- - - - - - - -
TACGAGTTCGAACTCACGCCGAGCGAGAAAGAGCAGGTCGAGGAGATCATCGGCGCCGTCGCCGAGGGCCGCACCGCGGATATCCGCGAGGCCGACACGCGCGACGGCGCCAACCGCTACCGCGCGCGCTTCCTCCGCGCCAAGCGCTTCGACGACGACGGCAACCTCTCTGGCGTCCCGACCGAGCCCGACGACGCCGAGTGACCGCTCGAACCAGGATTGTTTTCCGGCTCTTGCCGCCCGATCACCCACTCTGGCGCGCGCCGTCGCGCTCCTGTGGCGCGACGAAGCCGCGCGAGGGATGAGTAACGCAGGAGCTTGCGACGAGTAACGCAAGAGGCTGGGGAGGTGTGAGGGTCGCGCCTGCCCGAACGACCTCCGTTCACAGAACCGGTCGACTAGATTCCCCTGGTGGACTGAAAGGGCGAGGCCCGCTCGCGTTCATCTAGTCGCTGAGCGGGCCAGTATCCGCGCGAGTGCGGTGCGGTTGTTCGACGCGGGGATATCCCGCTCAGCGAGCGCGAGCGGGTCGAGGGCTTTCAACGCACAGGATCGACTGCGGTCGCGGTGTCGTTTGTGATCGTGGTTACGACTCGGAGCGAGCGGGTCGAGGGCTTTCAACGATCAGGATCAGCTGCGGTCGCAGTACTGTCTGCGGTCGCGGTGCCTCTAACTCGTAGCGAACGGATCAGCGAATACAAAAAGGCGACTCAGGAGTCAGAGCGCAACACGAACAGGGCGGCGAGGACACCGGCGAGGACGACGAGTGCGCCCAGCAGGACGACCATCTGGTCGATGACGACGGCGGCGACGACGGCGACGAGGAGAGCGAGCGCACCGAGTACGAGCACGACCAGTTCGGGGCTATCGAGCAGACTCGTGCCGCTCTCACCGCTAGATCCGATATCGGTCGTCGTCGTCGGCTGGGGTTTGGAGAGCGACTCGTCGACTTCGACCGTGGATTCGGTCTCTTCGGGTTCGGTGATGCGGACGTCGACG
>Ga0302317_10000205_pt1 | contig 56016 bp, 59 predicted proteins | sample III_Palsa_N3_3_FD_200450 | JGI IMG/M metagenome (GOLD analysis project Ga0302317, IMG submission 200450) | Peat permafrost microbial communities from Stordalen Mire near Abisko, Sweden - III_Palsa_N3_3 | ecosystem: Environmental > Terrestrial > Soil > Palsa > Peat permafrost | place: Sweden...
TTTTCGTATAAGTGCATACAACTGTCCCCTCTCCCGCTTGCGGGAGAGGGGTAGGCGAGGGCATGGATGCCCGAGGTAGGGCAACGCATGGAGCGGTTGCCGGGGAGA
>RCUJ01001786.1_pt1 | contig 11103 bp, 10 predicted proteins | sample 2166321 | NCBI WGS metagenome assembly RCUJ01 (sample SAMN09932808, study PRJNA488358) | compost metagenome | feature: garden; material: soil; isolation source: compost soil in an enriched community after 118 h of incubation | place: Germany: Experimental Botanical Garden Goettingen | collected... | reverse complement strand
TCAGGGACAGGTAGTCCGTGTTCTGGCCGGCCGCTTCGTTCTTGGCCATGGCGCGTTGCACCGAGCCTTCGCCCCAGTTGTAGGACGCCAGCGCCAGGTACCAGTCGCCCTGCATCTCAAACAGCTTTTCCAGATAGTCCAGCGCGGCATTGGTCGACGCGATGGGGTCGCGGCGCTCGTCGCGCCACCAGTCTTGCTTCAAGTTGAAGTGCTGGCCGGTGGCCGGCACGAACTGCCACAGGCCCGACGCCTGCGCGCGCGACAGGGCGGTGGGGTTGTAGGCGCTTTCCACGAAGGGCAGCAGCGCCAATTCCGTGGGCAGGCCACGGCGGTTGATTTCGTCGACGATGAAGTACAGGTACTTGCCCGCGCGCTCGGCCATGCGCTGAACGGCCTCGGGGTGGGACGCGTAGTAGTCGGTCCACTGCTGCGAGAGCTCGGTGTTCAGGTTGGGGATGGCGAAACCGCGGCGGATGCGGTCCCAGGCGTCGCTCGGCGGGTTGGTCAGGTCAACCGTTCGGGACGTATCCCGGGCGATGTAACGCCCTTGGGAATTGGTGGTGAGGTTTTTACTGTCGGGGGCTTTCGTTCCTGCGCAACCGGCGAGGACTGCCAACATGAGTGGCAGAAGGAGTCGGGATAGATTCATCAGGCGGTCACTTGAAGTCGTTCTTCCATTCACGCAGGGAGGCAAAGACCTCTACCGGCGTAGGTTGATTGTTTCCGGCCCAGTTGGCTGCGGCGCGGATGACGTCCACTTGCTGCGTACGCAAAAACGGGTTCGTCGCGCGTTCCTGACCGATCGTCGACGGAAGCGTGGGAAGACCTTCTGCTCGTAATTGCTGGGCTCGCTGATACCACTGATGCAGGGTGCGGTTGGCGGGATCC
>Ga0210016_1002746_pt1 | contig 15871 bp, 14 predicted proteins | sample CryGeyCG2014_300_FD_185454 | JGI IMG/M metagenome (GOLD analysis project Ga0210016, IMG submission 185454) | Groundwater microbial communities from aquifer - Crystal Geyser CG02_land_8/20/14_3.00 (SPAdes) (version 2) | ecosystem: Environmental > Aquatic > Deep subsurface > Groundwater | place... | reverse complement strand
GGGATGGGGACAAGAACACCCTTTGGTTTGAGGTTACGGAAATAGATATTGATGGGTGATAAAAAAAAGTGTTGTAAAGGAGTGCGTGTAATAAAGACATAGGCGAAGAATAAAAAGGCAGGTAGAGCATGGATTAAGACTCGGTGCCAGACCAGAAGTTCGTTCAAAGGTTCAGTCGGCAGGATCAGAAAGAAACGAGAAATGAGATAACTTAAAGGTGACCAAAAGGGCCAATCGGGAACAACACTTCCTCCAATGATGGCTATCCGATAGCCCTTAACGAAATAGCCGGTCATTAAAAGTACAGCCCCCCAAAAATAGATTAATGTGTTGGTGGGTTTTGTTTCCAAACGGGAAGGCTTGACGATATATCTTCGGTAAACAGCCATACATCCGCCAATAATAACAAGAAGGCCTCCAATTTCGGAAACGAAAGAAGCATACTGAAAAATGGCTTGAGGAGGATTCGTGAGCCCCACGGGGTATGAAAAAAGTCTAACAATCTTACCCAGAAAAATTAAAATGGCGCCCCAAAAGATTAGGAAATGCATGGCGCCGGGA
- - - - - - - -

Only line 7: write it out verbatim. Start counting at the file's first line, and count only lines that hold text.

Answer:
GGGATGGGGACAAGAACACCCTTTGGTTTGAGGTTACGGAAATAGATATTGATGGGTGATAAAAAAAAGTGTTGTAAAGGAGTGCGTGTAATAAAGACATAGGCGAAGAATAAAAAGGCAGGTAGAGCATGGATTAAGACTCGGTGCCAGACCAGAAGTTCGTTCAAAGGTTCAGTCGGCAGGATCAGAAAGAAACGAGAAATGAGATAACTTAAAGGTGACCAAAAGGGCCAATCGGGAACAACACTTCCTCCAATGATGGCTATCCGATAGCCCTTAACGAAATAGCCGGTCATTAAAAGTACAGCCCCCCAAAAATAGATTAATGTGTTGGTGGGTTTTGTTTCCAAACGGGAAGGCTTGACGATATATCTTCGGTAAACAGCCATACATCCGCCAATAATAACAAGAAGGCCTCCAATTTCGGAAACGAAAGAAGCATACTGAAAAATGGCTTGAGGAGGATTCGTGAGCCCCACGGGGTATGAAAAAAGTCTAACAATCTTACCCAGAAAAATTAAAATGGCGCCCCAAAAGATTAGGAAATGCATGGCGCCGGGA